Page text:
If your child is named the beneficiary of assets totaling more than $2,000, they’ll no longer qualify for government assistance. Keep this in mind as well-intentioned family members or friends leave assets to your child. They’ll need to list the trust as the beneficiary in order for your child to remain eligible for benefits. 

Prepare For The Worst

Letter Of Intent

You know your child better than anyone. If anything were to happen to you, you’d want your friends and family to be aware of all those personal details. A Letter of Intent does just that. While this document isn’t legally binding, it can include incredibly helpful information, such as: 


  • Your child’s daily, weekly, and monthly routine

  • Your child’s personal likes and dislikes

  • Your hopes and dreams for your child

  • Your child’s medical history 

  • Contact information for doctors

  • Any other pertinent information

Adult Guardianship

Once your child is 18, they’re legally an adult in the eyes of the law. If you foresee your child needing guardianship beyond the age of 18 (because they’re unable to make their own medical and financial decisions), speak with a professional about how you can become their legal guardian. This process may include creating a power of attorney or healthcare proxy in the event of an emergency.  

Your First Step

Being the parent of a special-needs child comes with profound challenges and extraordinary joys as you conquer the ups and downs together. As someone caring for a child with special needs, you deserve all the support you can get in every area, but especially in the area of finances. We at Wurz Financial Services are honored to have the opportunity to come alongside you and help navigate these complex financial issues by providing you with resources tailored to your unique situation. To get started, give us a call today at 859-291-9879 or email to schedule your no-obligation consultation. Together, let’s find out if we’re the right fit for your family as you move closer to financial security in this unique area of need.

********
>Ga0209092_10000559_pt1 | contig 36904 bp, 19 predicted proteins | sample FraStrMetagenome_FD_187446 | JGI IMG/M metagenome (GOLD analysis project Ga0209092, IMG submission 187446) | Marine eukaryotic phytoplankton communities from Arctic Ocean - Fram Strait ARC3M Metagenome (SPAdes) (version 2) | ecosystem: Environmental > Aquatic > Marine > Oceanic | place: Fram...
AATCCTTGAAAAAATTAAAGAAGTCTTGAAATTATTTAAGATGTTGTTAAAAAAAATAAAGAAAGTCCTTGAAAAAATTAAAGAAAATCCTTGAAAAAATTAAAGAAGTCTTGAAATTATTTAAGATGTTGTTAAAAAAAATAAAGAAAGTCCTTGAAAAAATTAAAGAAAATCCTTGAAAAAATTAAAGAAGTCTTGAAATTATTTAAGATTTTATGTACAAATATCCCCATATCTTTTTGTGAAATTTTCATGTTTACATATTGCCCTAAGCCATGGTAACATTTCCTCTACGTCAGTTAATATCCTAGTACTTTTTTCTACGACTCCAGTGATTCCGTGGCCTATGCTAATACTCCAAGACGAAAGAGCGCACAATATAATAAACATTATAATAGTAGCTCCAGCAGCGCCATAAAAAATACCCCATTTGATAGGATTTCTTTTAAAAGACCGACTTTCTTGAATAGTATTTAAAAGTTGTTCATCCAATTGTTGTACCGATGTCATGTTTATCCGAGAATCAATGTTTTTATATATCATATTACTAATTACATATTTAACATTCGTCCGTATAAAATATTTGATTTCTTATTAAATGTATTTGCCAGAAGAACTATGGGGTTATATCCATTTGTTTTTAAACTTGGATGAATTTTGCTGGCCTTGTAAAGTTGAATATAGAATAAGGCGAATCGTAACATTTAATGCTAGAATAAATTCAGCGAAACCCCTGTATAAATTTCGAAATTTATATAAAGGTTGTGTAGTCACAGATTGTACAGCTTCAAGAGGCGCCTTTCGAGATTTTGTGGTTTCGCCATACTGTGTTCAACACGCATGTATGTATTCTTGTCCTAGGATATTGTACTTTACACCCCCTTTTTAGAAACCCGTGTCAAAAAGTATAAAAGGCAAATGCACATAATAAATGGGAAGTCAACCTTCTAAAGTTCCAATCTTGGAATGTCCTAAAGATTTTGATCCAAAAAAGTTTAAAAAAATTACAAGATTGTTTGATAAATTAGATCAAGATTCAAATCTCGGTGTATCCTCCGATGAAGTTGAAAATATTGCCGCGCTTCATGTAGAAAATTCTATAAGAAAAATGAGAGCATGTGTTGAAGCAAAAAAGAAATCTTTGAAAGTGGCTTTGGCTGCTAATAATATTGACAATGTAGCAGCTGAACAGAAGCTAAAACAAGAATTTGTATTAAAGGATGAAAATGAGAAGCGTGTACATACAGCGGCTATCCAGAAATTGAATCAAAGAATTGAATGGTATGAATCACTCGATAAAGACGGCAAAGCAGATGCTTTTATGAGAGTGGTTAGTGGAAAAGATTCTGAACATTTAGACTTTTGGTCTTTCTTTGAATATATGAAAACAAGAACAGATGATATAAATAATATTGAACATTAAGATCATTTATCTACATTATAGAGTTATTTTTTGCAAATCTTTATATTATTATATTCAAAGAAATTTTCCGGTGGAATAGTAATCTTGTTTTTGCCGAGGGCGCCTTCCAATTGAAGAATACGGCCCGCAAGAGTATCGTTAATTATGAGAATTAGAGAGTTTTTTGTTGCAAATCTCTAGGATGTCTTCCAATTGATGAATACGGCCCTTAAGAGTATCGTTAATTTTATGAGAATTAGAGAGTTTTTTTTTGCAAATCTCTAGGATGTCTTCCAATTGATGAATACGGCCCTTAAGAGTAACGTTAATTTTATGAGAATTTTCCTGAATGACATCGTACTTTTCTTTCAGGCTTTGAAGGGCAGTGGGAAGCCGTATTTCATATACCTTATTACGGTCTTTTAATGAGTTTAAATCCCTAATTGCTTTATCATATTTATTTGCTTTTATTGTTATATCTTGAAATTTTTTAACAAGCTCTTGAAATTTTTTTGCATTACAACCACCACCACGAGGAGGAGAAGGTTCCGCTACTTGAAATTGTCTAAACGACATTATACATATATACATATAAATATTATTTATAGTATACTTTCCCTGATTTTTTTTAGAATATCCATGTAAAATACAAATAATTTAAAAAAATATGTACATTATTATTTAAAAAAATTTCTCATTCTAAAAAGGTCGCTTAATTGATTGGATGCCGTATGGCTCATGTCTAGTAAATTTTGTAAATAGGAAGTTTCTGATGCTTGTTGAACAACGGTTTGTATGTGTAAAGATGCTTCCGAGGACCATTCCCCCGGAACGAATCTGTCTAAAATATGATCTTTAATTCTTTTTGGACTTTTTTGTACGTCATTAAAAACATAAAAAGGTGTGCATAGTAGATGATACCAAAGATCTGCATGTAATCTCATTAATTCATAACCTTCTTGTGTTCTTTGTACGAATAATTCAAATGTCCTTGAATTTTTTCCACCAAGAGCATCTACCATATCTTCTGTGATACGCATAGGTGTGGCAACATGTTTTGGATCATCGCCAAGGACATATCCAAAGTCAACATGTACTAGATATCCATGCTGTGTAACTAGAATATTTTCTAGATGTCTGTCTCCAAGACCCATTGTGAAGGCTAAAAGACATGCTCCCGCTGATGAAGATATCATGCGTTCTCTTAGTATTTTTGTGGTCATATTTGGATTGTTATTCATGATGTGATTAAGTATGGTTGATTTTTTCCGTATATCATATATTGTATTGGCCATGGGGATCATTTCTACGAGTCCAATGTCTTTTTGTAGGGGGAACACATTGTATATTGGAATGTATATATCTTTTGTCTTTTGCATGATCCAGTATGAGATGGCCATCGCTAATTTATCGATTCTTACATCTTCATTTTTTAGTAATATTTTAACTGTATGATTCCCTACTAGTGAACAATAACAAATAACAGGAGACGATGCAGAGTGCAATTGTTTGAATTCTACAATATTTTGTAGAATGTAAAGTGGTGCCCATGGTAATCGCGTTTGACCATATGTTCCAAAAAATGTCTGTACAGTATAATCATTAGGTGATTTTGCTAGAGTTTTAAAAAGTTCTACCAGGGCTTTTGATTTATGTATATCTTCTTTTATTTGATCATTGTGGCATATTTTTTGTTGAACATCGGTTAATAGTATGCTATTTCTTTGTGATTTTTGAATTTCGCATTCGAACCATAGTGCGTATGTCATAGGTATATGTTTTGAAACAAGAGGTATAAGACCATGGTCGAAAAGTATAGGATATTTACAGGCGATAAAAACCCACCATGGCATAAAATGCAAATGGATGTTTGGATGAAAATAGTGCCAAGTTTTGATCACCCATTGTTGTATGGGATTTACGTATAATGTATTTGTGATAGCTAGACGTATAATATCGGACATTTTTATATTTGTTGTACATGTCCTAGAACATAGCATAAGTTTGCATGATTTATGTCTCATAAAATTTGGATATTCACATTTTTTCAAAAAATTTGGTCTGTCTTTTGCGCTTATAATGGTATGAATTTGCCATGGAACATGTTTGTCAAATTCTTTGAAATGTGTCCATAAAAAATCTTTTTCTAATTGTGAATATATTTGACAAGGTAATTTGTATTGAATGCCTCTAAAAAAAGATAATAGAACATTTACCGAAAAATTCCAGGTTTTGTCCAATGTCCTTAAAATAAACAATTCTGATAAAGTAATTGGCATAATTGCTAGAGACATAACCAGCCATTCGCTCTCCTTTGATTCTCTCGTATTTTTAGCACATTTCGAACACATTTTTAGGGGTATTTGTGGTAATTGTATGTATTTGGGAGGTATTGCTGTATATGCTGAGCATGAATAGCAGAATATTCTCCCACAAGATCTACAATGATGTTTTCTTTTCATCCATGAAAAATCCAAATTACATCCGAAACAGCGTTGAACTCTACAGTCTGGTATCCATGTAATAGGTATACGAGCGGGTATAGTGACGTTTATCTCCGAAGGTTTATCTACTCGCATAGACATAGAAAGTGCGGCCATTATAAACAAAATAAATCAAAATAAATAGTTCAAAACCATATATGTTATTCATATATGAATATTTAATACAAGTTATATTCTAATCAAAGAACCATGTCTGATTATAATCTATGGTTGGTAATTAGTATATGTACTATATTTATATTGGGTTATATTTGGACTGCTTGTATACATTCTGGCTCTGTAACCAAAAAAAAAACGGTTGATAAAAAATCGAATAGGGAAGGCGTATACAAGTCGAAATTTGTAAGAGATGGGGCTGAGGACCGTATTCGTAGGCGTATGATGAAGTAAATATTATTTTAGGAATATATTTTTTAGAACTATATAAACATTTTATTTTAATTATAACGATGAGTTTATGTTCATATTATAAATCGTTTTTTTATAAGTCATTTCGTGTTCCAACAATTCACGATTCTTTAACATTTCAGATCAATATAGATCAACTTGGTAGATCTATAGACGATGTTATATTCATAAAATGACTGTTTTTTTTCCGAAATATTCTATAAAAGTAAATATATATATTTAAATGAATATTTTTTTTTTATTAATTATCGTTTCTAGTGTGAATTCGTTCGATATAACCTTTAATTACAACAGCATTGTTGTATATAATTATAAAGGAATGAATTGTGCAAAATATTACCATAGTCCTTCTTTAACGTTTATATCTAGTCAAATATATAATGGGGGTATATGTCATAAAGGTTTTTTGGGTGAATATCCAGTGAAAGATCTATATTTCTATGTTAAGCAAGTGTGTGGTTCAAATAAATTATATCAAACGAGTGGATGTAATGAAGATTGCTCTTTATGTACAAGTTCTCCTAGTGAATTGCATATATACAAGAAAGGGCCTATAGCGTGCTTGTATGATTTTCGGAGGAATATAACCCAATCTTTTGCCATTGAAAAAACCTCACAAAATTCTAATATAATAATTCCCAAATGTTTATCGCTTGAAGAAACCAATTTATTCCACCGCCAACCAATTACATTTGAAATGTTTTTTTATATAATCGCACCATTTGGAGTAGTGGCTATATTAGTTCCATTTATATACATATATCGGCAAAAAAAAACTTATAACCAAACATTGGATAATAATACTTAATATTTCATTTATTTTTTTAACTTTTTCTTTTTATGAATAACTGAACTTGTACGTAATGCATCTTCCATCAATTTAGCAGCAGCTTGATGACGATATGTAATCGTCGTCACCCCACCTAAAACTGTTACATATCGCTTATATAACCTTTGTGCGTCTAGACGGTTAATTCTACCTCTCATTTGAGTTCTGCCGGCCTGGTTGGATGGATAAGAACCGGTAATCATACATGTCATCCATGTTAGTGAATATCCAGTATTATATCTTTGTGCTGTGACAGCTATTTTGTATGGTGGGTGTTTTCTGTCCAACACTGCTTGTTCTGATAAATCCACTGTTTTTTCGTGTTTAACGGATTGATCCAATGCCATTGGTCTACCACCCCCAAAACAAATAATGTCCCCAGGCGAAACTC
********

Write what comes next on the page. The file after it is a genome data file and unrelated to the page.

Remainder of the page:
Also, join us for our next free webinar: Social Security 101: The 3 Rules To Maximize Your Lifetime Retirement Benefits! Register here today!

About Darren

Darren Wurz is a co-owner and financial planner at Wurz Financial Services, an independent, family-owned and operated financial services firm dedicated to helping its clients transition from their working life to a comfortable retirement with confidence. Darren received his master’s of science in financial planning from Golden Gate University and also holds the CERTIFIED FINANCIAL PLANNER™ (CFP®) designation. He operates the Northern Kentucky/Cincinnati office of Wurz Financial Services and is an active member of the Covington, KY rotary club, the Northern Kentucky Chamber of Commerce, and the Covington Business Council. To learn more about Darren, connect with him on LinkedIn.